False Pub Accounts (Barrel Dregs), a tale for the unwary business buyer
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Barrel-Dregs has been run for many years, we change all the identifiable details, but give you an insight as to many of the sharp or bad practices by a number of companies, in most cases they are just legal but morally unacceptable.
We have a number of Pub owning companies that we will not recommend, their actions have featured in Barrel-Dregs too many times, we did hope that by highlighting their antics they might change, but in Barrel-Dregs terms “Leopards do not change their spots, they cover them with more Mud.”
I had agreed to buy a Freehouse with good trading figures. I normally buy no hopers with no figures and rip them apart and start from scratch. My wife suggested that we actually buy one with decent figures, so that we don’t have to worry about where the next customer is coming from.
The pub looked super but was always empty and I got very suspicious, I insisted that my Accountant went through the accounts with a fine tooth combe because I didn’t believe the figures. The vendors accountant said that the percentages were spot on, the VAT and inland revenue had been paid, the so called barrellage at that time was 182 brewers barrels (36 gals) and I was just being very twitchy.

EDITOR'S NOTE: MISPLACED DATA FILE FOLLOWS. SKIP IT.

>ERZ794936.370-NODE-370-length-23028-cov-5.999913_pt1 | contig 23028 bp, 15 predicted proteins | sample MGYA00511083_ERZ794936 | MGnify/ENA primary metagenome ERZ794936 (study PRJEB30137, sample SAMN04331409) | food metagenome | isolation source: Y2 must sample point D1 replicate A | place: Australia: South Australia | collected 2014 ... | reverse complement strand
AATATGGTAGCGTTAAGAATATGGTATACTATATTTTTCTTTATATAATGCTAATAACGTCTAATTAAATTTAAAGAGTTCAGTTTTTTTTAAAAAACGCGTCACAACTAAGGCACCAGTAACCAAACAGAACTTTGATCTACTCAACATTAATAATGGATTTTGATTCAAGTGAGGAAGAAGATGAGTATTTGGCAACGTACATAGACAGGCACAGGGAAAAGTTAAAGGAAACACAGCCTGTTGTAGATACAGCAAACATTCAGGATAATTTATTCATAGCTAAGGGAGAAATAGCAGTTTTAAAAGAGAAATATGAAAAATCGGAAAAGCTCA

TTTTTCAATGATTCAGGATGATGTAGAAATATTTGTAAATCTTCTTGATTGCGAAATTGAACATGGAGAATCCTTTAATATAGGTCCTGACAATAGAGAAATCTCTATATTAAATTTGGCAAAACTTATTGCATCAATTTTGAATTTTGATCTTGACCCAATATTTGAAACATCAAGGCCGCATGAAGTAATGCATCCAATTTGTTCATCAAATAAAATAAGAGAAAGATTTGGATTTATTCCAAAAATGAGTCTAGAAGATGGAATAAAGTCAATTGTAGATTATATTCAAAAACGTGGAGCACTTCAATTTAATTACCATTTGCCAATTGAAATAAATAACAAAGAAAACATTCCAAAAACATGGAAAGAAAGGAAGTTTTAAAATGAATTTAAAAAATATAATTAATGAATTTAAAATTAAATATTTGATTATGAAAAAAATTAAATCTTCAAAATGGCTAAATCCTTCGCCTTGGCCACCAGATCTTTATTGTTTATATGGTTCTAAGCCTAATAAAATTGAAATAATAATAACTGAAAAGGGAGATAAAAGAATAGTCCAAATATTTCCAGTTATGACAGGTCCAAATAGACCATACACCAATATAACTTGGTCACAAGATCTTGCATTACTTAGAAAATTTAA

We took over and the so called business was minimal, I phoned his old beer supplier, fortunately he only had one and asked for the barrellage figures for rating assessment in those days, previously they would not give me the figures, but for rating they had to, it was 72 brewers barrels, I then realised what had been going on. He had been inflating his till taking by £500.00 plus a week which would give an increased valuation of the freehold of £37,500 per £25,000 on the turnover, He had been buying stock and selling it for cash around the district, so that the stock purchases against sales and percentages were correct, paid the VAT and sold me the pub at an inflated price with no business.
His accountant pleaded total ignorance, the licensee changed addresses by the month, we put the Police in and eventually located him about eight months later. My Solicitor said did I want to take him to court, which I did and he asked how we were doing, I told him better than his figures. He told me that if we went to court, I would in all probability get an award of so much a week which I would have to pursue every time he defaulted. The judges view would have been after seeking legal advice that we had not lost anything, since our turnover by then was about four times his theoretical turnover, if we had gone bust we might have had a better case, but the obvious is that you haven’t the money to go to court if you are bankrupt.
The moral of this story check everything with a fine tooth combe, one silly point was that he did not have enough cutlery to do the business that he was talking about, when I finally checked it, loads of plates but nothing to eat the food with.